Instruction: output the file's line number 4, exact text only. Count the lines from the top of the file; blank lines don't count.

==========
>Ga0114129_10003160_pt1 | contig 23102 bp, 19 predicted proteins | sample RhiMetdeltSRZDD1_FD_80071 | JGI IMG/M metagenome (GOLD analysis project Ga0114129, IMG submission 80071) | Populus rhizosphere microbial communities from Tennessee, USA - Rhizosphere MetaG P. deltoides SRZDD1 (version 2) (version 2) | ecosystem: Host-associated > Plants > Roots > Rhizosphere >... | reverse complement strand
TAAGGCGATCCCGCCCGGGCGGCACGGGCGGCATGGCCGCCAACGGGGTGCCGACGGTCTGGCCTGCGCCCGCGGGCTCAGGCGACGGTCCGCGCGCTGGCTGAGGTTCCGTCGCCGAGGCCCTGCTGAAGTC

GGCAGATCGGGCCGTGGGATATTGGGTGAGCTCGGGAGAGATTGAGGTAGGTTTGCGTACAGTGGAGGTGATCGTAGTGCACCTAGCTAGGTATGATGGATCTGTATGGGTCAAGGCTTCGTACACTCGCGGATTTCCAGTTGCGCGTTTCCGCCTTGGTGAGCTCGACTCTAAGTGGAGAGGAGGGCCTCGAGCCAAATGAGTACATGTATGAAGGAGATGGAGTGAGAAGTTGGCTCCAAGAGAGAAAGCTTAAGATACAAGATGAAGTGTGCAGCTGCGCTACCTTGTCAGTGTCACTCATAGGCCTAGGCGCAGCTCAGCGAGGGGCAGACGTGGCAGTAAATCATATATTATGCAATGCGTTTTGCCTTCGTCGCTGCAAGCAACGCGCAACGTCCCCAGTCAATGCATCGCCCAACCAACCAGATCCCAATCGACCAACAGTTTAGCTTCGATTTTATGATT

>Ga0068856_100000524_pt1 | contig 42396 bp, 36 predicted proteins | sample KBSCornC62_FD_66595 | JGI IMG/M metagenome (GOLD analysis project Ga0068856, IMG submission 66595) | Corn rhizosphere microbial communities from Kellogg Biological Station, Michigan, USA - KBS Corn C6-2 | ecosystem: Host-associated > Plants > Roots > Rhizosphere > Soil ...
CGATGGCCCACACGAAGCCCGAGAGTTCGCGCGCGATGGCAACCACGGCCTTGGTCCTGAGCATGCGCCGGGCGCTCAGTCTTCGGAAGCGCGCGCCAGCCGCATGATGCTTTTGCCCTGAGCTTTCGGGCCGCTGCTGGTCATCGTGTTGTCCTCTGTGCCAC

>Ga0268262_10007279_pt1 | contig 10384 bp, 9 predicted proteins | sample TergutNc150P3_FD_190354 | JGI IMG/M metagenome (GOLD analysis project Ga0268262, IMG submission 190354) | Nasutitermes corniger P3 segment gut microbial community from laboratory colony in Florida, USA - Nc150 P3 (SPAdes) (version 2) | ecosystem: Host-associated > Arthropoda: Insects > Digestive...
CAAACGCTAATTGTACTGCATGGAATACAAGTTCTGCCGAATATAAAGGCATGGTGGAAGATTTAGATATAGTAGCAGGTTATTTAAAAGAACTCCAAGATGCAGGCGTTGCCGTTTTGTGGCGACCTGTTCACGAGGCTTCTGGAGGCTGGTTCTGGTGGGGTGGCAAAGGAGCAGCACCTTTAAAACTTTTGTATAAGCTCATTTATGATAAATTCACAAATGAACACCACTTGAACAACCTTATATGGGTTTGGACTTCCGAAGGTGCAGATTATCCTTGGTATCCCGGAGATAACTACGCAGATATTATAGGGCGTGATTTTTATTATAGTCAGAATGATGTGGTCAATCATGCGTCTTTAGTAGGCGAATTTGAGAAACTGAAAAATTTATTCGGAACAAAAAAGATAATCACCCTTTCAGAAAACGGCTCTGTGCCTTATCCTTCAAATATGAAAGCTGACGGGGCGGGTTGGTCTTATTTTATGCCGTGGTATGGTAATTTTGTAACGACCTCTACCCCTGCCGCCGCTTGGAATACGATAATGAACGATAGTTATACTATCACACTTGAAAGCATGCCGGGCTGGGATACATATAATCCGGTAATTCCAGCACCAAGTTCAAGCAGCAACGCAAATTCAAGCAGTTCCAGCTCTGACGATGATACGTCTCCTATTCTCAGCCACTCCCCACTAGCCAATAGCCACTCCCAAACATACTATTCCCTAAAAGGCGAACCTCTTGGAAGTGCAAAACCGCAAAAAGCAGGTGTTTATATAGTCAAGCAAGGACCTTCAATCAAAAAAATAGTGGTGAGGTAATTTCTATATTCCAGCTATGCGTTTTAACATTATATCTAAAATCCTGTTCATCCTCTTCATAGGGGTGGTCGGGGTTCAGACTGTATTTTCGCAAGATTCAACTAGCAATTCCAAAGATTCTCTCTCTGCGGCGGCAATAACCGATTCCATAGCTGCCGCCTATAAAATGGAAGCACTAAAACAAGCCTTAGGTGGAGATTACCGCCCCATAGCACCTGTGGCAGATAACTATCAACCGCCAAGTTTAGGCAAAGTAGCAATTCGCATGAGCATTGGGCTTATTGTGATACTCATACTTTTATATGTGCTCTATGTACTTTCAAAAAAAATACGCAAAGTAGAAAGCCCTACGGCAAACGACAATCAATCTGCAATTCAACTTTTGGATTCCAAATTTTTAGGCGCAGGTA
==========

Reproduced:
>Ga0068856_100000524_pt1 | contig 42396 bp, 36 predicted proteins | sample KBSCornC62_FD_66595 | JGI IMG/M metagenome (GOLD analysis project Ga0068856, IMG submission 66595) | Corn rhizosphere microbial communities from Kellogg Biological Station, Michigan, USA - KBS Corn C6-2 | ecosystem: Host-associated > Plants > Roots > Rhizosphere > Soil ...